GULLANE, Scotland — Lee Westwood passed his first big test Saturday when he outplayed Tiger Woods and grabbed a two-shot lead in the British Open.
The next one figures to be the toughest test of all.
Westwood somehow salvaged a bogey from the knee-high grass on the 16th, pulled ahead of Woods with a birdie on the 17th and was solid down the last hole for a 1-under 70 that gave him a two-shot lead going into the final day at Muirfield.
Widely considered the best player of his generation to have never won a major, Westwood is the 54-hole leader for the second time. Phil Mickelson overtook him in the Masters three years ago. Two other times, Westwood missed a playoff by one shot.
“I’m hoping it’s going to turn out differently because I haven’t won one yet and I’d like to win one,” Westwood said. “But what can you do? You can only do what you think is right and put all that practice and hard work you’ve done tomorrow, try not to get in your own way mentally and just focus on the job at hand and believe you’re good enough.”
After three days on brittle, brown Muirfield, only three players remained under par.
Westwood was at 3-under 210, two shots clear of Woods (72) and Hunter Mahan, whose 68 matched the best score of the third round. Mahan, also going after that maiden major with far fewer credentials than Westwood, will be playing in the final group at his second straight major.
Woods lost his chance to get in the final group with one swing.
Tied with Westwood as they played the par-5 17th into a stiff breeze off the Firth of Forth, Woods tried to hit 3-wood over a series of bunkers to allow for a simple wedge into the green. With his ball on the slightest slope, he got it up in the air just enough that the wind grabbed it and deposited the ball in the bunker. Woods had to blast out sideways and missed a 15-foot par putt.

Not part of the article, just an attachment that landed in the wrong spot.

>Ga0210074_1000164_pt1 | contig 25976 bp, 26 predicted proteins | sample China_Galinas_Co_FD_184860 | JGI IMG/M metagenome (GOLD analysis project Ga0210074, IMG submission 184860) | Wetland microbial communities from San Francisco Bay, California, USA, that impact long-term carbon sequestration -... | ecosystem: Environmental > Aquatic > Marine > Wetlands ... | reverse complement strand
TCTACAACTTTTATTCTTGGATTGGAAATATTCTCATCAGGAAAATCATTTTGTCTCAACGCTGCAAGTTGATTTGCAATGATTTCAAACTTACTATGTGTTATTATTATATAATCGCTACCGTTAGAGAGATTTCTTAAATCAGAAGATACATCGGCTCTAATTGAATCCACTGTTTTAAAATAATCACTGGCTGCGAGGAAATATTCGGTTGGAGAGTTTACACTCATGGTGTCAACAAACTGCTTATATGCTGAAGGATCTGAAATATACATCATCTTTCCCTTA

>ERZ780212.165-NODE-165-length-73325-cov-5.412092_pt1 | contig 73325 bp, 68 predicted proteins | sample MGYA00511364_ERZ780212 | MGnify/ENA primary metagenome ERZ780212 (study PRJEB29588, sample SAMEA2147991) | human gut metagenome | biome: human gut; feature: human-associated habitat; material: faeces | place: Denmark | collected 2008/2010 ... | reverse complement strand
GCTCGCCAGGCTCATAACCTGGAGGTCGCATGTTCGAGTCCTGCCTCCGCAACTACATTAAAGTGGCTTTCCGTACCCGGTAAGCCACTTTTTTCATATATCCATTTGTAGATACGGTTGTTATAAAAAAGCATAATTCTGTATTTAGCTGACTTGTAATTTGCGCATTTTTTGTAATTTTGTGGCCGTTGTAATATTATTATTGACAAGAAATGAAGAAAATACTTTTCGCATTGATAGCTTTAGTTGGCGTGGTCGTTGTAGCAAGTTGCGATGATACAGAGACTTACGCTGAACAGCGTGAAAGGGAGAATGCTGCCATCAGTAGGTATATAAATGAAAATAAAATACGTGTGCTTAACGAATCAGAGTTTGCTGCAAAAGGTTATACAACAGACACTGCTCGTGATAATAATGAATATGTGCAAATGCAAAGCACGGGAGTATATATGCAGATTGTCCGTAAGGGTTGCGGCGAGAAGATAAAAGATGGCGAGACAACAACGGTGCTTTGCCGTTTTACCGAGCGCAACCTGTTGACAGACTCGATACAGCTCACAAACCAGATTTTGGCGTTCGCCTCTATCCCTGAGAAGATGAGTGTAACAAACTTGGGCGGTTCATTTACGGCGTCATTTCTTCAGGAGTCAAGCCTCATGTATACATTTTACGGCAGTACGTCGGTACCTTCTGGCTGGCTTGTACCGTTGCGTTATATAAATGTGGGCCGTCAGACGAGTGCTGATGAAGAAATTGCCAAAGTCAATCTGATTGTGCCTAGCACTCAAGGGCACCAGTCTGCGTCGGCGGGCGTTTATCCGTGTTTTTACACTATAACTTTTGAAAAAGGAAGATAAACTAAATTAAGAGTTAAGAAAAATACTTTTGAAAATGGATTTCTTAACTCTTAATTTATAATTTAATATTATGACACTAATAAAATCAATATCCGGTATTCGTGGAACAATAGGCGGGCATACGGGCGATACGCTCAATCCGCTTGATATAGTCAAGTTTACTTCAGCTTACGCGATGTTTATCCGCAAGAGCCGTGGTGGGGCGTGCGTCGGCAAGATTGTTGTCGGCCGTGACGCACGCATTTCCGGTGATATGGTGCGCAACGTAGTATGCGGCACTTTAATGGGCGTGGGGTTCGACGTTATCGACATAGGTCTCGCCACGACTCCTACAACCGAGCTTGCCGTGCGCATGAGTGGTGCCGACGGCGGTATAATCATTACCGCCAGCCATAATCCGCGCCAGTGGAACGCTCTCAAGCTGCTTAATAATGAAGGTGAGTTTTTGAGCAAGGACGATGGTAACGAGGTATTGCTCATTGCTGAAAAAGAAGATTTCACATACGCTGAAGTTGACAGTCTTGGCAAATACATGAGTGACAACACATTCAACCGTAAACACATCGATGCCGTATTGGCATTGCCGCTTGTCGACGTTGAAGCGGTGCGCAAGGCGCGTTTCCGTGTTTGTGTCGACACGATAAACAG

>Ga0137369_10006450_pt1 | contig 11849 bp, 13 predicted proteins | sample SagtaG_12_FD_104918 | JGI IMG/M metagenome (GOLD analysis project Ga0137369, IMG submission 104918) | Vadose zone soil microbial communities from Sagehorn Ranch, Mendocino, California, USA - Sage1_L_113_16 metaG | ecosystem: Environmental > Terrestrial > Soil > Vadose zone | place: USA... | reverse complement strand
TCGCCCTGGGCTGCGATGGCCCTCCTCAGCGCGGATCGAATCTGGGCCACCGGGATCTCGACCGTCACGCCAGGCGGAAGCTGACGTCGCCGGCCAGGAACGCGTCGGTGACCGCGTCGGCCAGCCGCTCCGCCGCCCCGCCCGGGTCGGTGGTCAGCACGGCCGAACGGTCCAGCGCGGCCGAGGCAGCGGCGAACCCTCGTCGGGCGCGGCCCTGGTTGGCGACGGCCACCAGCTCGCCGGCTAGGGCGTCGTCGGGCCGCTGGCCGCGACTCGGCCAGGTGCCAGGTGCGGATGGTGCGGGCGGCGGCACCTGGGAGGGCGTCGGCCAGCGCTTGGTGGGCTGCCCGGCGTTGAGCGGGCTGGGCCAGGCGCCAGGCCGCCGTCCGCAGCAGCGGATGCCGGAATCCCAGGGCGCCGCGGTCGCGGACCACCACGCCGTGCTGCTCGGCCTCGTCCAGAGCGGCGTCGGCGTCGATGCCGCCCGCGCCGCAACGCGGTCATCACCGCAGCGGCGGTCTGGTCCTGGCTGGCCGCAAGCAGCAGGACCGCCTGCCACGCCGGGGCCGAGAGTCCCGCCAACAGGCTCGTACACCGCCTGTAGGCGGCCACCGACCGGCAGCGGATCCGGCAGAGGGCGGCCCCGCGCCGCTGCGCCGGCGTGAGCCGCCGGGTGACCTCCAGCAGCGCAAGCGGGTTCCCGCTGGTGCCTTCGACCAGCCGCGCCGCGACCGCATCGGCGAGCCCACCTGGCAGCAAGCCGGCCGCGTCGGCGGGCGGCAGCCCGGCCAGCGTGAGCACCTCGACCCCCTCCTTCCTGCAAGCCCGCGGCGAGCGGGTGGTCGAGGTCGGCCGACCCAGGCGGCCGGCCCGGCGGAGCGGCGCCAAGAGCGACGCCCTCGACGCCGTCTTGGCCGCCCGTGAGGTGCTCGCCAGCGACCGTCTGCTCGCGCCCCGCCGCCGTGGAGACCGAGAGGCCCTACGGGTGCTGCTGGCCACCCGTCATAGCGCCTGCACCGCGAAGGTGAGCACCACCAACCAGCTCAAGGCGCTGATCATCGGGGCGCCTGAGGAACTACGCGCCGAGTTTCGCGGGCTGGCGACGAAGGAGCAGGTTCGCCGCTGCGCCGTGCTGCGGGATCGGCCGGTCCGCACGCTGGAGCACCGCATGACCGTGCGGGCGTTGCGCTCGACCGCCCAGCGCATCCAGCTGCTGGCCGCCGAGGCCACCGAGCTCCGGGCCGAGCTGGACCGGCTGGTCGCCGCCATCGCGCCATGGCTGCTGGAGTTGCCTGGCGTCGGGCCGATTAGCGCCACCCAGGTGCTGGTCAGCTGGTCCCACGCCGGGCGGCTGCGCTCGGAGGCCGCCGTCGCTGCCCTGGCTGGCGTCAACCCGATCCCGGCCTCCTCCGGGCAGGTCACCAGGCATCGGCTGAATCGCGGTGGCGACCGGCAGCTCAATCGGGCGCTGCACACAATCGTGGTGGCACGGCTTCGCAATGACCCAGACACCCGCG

Woods twice had at least a share of the 36-hole lead in majors a year ago and fell out of contention on Saturday. Despite the late bogey, he did well enough this time that he was only two shots behind. This is his best chance to end his five-year drought in the majors since the upheaval in his personal life at the end of 2009.
And while he has never won a major when trailing going into the last day, the outlook didn’t look bleak from his vantage point.
“I’ve got 14 of these things, and I know what it takes to win it,” Woods said. “He’s won tournaments all over the world. He knows how to win golf tournaments. He’s two shots ahead and we’re going to go out there and both compete and play. It’s not just us two. There’s a bunch of guys who have a chance to win this tournament. And all of us need to really play well tomorrow to win it.”
Instead of playing with Westwood in the final group, Woods will be in the penultimate group with Masters champion Adam Scott, who had a 70. The Australian not only is poised to be the first player with a multiple-major season in seven years, he can atone for his meltdown a year ago at Royal Lytham & St. Annes.
“I go out there tomorrow not carrying the weight of the lead or not having won a major,” Scott said. “So it’s a different feeling.”